Note: Specifications are subject to change without notice.4.butkus.org

Clip the Hand strap (included with your camera) on the Hand strap Eyelet.
To prevent dropping the camera inadvertently, carry it about and shoot with your hand passed through the Hand strap loop.

LOADING THE BATTERIES

* Always load the batteries before loading the film.

* Use two penlight batteries [AA-size). Alkaline-manganese batteries (Mallory MN1500 or Eveready E-91 ) are recommended because they last long.

* Do not use rechargeable type nickel-cadmium batteries because they can overload and damage the camera's built-in flash.


 

Before putting the camera away in its case, turn the Film Advance Wheel a little so that you can see the white line on it.
This will lock the Shutter Release and prevent wasting battery
 

1. Remove the Battery Compartment Cover by pushing it out toward the camera back.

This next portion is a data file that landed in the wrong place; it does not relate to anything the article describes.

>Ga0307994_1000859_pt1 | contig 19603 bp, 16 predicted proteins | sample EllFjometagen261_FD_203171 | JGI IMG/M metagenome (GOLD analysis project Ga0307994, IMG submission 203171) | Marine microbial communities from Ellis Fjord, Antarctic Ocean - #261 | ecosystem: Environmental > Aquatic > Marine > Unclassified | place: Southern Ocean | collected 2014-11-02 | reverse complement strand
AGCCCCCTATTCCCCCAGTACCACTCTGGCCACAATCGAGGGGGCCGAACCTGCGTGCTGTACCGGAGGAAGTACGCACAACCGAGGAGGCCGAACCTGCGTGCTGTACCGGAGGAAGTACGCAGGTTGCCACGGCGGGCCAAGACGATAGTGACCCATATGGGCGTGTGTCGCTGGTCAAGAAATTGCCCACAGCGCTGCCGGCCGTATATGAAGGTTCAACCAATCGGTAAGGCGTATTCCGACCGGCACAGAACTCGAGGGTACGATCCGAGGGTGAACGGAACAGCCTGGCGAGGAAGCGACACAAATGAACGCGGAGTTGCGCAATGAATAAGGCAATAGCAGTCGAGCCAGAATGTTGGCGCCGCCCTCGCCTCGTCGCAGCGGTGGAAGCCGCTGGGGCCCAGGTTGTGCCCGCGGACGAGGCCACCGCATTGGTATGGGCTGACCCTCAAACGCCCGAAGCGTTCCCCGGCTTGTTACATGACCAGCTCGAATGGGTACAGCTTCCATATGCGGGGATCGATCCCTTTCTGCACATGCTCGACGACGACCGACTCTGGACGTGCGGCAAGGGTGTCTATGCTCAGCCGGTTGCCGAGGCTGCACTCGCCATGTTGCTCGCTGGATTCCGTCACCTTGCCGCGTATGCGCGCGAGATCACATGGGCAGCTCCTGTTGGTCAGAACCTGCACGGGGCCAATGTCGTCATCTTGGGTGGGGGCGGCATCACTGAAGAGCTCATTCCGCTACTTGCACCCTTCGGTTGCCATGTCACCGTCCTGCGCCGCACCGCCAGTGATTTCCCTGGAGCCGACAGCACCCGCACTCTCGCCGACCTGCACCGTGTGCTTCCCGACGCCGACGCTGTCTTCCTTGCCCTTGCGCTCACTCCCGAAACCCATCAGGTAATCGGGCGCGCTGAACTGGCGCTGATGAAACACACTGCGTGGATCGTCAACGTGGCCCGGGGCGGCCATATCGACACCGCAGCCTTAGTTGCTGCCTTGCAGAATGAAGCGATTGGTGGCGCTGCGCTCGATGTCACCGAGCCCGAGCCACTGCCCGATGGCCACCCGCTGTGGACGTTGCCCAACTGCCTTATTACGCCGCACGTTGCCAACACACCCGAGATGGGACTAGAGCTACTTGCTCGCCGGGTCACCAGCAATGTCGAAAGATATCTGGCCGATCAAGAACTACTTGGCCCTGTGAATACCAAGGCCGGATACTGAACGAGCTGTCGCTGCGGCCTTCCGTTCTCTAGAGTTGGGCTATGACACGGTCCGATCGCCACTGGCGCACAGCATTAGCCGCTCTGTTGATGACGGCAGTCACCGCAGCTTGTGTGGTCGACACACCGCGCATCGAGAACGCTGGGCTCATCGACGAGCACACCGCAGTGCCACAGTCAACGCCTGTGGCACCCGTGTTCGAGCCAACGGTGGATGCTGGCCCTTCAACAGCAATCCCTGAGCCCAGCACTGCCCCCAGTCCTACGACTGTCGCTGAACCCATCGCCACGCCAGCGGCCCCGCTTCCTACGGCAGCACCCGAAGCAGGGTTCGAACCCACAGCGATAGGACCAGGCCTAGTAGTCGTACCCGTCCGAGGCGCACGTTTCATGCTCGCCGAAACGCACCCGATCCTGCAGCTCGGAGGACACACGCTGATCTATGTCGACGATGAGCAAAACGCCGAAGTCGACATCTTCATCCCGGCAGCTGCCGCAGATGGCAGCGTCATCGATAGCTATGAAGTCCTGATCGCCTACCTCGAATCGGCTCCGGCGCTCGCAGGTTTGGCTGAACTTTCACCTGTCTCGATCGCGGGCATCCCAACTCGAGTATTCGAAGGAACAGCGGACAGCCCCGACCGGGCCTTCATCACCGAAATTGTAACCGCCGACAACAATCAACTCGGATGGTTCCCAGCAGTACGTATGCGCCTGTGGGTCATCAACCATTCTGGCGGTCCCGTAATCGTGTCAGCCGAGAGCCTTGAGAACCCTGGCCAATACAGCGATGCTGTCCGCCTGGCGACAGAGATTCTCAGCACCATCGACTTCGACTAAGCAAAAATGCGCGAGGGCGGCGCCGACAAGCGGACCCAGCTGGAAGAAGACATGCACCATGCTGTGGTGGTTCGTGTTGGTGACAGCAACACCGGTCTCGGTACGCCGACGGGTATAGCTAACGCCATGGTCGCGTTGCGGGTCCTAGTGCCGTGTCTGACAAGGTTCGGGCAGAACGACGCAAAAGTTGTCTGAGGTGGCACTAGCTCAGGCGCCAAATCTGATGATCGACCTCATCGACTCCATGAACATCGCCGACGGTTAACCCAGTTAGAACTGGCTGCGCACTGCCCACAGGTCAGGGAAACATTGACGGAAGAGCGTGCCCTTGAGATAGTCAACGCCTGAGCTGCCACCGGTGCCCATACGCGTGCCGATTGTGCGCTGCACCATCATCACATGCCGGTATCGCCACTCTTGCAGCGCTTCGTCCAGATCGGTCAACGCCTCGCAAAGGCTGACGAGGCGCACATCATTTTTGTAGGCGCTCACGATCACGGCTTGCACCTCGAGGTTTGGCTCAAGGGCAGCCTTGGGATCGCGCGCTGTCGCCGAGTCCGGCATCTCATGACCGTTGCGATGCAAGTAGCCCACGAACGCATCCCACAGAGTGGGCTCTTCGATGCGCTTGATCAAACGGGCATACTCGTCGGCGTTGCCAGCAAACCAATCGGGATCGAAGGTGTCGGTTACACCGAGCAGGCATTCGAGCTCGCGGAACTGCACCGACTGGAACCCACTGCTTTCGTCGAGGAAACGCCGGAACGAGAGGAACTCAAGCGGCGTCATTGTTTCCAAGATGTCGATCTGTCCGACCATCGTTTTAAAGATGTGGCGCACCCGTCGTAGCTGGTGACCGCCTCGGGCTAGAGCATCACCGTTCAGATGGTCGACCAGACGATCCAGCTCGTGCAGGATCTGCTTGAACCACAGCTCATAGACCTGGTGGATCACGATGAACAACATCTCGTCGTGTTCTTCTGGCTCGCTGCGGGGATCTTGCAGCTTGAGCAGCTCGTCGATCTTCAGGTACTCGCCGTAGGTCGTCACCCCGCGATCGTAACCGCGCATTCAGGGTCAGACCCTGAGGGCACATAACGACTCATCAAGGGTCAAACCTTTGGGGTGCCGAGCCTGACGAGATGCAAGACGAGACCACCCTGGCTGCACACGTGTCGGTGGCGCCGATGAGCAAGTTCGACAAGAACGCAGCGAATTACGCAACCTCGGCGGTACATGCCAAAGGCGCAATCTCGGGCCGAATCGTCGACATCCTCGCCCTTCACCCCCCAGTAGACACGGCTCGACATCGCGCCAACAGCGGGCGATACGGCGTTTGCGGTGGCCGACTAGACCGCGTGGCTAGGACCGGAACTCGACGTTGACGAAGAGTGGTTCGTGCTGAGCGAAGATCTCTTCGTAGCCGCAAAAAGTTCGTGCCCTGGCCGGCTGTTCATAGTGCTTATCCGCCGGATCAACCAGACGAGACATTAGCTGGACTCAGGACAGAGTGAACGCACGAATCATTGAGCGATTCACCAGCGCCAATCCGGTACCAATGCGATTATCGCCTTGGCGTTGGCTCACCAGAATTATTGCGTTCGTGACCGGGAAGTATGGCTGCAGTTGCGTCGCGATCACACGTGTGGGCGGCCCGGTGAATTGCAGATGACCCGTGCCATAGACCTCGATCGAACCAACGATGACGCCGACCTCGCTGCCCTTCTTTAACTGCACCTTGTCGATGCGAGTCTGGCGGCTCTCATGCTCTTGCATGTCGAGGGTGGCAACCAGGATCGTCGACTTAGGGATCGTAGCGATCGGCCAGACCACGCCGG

2. Insert two penlight batteries, plus and minus ends correctly as illustrated in the Battery Chamber, then replace the cover.4.butkus.org

· Wipe both ends of the batteries clean with a dry piece of cloth before loading.

· Use a pair of the same brand of batteries and always change the pair at the same time.

· If you are not using the camera for some time, remove the batteries before putting it away because battery leakage can damage it.
 

LOADING THE FILM

1. Open the Back Cover by pulling the Film Rewind Knob for Crank) all the way out.

            · Always load the film in subdued light,

2. Insert the film cartridge in the Film Chamber then push the Film Rewind knob back to its origins Position.

3. Pull the film and insert the tip in the slot of the Take-up Spool.